Favorite rough weather technique

Discussion in 'Sailboats' started by gonzo, Nov 10, 2009.

  1. gonzo
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    gonzo Senior Member

    I heave-to routinely. That is, back up the jib and set the tiller to leeward (or the rudder to windward). It is easy, fast and settles the boat into a relatively easy motion. It makes it safer to, for example, take a reef down.
     
  2. Frosty

    Frosty Previous Member

    Do you mean a reefer furling main? I mean how do you slide the main down the track when the slides are loaded in heavy winds?

    Before I wised up and bought a power boat my 63 foot sloop needed to shake the main down by holding her into the wind.
     
  3. gonzo
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    gonzo Senior Member

    I heave-to with any kind of reefing system or with the main doused. The jib is doing the work.
     
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  4. marshmat
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    marshmat Senior Member

    For now, at the first sign of bad weather I goose the throttle and aim for shelter at 20-30 mph. This is pretty much the best storm tactic a small runabout has to offer. On the occasions where I have been caught in significant seas, modulating the throttle to maintain steering control and stay on the backs of the waves (if running) or aim for the destructive interference nodes (if beating) works very well, but requires a lot of concentration. (On several occasions, I've run a 5-metre boat into 2-metre seas this way, and ended up with slightly spray-dampened crew but a dry bilge.)

    Of course, this is in small, fast powerboats; tactics will differ greatly when you go from 20 to 500 lb/hp and add a deck, keel, etc....
     
  5. gonzo
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    gonzo Senior Member

    Modulating the throttle is crucial. I remember my sister cutting the throttle suddenly while surfing a 18' runabout and getting pooped. She was really embarassed to sink her friend's boat.
     
  6. Kay9
    Joined: Oct 2006
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    Kay9 1600T Master

    My Favorite heavy wx tech is to stand on chicken point in Winchestor bay Oregon and watch other people trying to get across the bar.

    ;)

    K9
     
  7. mark775

    mark775 Guest

    Reminiscent of the surest cure for Mal De Mer! (Take a nap under an apple tree)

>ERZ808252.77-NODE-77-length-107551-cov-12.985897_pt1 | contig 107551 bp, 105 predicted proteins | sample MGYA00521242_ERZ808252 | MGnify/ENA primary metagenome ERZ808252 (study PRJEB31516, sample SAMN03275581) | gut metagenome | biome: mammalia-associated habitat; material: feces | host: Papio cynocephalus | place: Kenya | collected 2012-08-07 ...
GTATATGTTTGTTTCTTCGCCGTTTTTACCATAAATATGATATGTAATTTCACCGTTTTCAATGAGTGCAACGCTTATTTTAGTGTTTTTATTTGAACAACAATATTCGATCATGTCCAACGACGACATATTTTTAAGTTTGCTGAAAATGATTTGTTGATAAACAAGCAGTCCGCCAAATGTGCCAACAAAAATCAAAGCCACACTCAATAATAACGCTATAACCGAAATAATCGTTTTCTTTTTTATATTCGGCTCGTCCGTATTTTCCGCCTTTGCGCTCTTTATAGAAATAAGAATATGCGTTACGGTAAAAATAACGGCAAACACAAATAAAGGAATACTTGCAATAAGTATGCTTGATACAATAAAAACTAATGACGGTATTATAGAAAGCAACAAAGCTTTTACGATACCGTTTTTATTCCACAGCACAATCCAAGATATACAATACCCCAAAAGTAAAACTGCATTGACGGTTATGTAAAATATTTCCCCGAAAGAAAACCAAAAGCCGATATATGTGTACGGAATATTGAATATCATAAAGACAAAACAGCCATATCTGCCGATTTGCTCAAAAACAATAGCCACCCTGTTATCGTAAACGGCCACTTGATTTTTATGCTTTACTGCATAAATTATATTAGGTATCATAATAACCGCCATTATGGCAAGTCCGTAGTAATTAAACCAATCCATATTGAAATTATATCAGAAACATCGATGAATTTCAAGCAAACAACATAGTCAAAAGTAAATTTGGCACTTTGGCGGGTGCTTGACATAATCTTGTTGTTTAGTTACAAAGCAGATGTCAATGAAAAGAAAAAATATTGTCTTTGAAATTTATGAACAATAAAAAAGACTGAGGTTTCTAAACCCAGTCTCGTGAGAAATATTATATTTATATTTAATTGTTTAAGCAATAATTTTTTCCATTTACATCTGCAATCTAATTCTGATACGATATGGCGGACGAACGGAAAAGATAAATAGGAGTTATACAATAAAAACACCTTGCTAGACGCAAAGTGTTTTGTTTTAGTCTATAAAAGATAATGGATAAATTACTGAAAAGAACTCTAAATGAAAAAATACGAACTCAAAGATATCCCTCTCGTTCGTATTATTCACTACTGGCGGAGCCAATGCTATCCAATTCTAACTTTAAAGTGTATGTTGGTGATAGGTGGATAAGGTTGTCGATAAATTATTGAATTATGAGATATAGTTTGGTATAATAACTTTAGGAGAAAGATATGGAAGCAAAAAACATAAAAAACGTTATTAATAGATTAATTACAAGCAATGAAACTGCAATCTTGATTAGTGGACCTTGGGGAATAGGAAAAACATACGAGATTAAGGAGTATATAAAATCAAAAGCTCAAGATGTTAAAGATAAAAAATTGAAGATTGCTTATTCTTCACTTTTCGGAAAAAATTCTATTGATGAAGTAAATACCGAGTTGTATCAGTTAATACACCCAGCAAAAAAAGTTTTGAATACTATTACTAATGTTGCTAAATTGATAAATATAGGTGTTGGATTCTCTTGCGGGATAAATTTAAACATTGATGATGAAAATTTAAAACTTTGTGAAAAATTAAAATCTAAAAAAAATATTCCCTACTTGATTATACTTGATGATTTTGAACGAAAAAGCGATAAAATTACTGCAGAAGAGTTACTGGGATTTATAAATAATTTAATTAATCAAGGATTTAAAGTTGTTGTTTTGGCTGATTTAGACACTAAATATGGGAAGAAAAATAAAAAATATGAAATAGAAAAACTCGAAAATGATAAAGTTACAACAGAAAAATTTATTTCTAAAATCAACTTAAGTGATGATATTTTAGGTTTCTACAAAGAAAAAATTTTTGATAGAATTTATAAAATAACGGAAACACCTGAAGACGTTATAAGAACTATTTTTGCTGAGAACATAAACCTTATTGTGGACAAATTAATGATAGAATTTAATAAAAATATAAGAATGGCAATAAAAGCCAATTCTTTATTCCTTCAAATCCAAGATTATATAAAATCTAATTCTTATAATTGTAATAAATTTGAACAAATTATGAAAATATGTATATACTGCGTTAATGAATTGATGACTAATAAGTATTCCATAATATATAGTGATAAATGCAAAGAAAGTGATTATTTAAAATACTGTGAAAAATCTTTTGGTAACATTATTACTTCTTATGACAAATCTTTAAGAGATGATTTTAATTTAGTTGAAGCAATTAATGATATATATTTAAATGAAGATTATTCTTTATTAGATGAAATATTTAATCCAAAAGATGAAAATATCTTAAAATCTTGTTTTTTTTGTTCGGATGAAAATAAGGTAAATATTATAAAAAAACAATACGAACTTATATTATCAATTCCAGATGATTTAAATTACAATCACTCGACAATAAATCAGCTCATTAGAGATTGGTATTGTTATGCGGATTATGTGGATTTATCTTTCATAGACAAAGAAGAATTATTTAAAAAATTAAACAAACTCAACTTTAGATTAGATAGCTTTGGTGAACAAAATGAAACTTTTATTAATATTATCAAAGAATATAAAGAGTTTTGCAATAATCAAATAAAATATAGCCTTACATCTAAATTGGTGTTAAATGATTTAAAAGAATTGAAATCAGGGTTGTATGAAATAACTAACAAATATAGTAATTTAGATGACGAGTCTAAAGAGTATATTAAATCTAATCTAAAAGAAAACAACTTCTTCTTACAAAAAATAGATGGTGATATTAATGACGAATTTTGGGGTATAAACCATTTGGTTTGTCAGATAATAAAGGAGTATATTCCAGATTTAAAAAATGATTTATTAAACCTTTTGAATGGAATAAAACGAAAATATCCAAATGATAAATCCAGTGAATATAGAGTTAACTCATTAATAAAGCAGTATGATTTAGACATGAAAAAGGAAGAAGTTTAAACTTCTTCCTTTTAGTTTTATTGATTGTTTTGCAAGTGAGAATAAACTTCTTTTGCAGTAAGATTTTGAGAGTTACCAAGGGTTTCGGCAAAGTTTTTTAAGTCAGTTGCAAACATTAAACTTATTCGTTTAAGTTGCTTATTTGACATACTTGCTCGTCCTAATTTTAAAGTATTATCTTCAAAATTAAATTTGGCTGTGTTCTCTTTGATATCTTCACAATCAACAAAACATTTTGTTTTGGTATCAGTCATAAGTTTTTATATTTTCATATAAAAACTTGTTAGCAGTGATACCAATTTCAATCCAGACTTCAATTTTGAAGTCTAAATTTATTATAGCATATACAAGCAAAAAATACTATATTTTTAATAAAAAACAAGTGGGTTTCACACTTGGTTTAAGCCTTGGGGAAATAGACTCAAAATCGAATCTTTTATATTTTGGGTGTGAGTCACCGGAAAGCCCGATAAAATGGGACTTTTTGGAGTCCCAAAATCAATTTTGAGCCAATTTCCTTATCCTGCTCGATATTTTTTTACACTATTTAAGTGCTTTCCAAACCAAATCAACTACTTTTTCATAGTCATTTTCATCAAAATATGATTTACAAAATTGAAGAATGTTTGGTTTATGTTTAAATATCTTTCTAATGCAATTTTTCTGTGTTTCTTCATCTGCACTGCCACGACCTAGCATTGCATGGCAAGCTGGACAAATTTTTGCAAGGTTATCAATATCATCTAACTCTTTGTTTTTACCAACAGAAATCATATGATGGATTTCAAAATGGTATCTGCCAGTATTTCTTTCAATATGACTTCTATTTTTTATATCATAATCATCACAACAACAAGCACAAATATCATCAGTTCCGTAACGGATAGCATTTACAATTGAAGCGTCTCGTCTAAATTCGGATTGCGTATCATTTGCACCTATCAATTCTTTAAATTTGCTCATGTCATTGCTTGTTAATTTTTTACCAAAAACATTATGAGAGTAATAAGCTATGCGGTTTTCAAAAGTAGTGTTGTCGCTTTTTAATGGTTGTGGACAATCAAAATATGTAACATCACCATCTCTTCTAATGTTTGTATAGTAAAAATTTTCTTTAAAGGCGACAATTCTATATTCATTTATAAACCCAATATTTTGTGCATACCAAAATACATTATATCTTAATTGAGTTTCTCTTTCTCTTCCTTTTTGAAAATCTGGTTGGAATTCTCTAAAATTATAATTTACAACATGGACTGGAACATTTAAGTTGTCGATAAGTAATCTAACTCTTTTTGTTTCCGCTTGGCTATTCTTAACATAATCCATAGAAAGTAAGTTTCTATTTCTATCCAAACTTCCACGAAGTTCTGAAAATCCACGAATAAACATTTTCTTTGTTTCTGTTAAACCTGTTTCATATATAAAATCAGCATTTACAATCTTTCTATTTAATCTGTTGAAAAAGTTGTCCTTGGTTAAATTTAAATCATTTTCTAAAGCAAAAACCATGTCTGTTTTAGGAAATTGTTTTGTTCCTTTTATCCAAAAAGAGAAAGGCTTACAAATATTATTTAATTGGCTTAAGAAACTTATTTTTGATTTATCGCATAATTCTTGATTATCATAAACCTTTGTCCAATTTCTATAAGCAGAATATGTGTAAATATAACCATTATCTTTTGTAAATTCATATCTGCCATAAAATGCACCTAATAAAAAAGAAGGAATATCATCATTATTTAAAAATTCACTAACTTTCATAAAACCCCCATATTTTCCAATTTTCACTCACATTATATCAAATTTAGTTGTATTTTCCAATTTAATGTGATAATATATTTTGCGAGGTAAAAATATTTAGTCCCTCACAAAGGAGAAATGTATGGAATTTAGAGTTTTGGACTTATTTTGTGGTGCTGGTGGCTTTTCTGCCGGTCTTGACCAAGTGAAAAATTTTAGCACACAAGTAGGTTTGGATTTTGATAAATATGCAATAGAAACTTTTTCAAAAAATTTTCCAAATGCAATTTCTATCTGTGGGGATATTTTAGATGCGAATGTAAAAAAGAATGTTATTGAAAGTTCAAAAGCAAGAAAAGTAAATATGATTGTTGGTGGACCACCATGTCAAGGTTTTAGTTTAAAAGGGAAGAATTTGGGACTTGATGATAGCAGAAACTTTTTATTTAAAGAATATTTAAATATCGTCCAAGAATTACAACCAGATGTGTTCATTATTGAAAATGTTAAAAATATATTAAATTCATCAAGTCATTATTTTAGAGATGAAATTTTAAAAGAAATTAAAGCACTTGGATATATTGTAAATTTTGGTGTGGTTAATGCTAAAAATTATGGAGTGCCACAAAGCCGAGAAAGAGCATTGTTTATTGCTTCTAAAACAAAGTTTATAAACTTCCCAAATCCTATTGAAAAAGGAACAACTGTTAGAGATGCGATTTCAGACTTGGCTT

8. capt vimes
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    capt vimes Senior Member

    gonzo

    you never got caught by the so called 'bora' off the coast of croatia...
    if you are sailing there and do not see the signs in time or ingnore them or are not able to read them, winds with forces 9 and higher might hit you within less than an hour... leaving you trapped in the middle of a lot of stoney and ugly islands... you definitely do not heave-to there... :p

    what i am trying to bring across:
    heavy weather strategies are very much dependent on the situation and location you are encountering it...
    you got a lot of water around you - you actually could do as fits you...
    you are close to land - reach open water as fast as possible... even if this means beating upwind for hours and knocking the crew about on the ship...

    generally i am trying to get out of the weather with all speed and sails up the ship can bear and on the safest yet fastest course... and i have to confess - i like riding a storm very much! :p ;)
     
  9. gonzo
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    gonzo Senior Member

    I learned to sail in the Plata river. There is an average of nine hurricane force winds a year, plus several gales. The "Pampero" is similar to that. The wind dies down, the temperature drops twenty or more degrees and within ten minutes the front arrives with hurricane force.
     
  10. capt vimes
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    capt vimes Senior Member

    so you know how fast a front with dangerous windforces can hit you...
    but it was not the point of my posting...

    any weathering strategy capable of getting the ship and crew through the rough times unharmed is dependend on the circumstances you are facing... different circumstances - different strategy
    a good skipper should be confident with any strategy there is...

    but to be honest - i like to sail it out with a course having the wind on the beam to aftship depending on the seaway and the traveldirection of the waves... and with enough water ahead of me....
    you see - there have to be a lot of conditions met before i can do what i like most... ;)
     
  11. gonzo
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    gonzo Senior Member

    In extreme cases my favorite is to panic, run in circles and scream. It is what I read in most "disaster" sailing stories :)
     
  12. capt vimes
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    capt vimes Senior Member

    hehe... unfortunately this is the case with most skippers... :)
     
  13. bntii
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    bntii Senior Member

    I never remember to heave to or do anything sensible when the circumstances call for a clear thinking.
    I always just fight it out- half under water with gear flogging about.. and tell the stories in the bar afterward.
     
  14. Frosty

    Frosty Previous Member

    Now there is a truth full man.
     

  15. ancient kayaker
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    ancient kayaker aka Terry Haines

    That would be from the WITOIDRICSAS school of mamagement theory: "When In Trouble Or In Doubt Run In Circles Scream And Shout"

    I'm a JGOWI man myself (Just Get On With It)

    Hm: this might need a whole new thread ...
     
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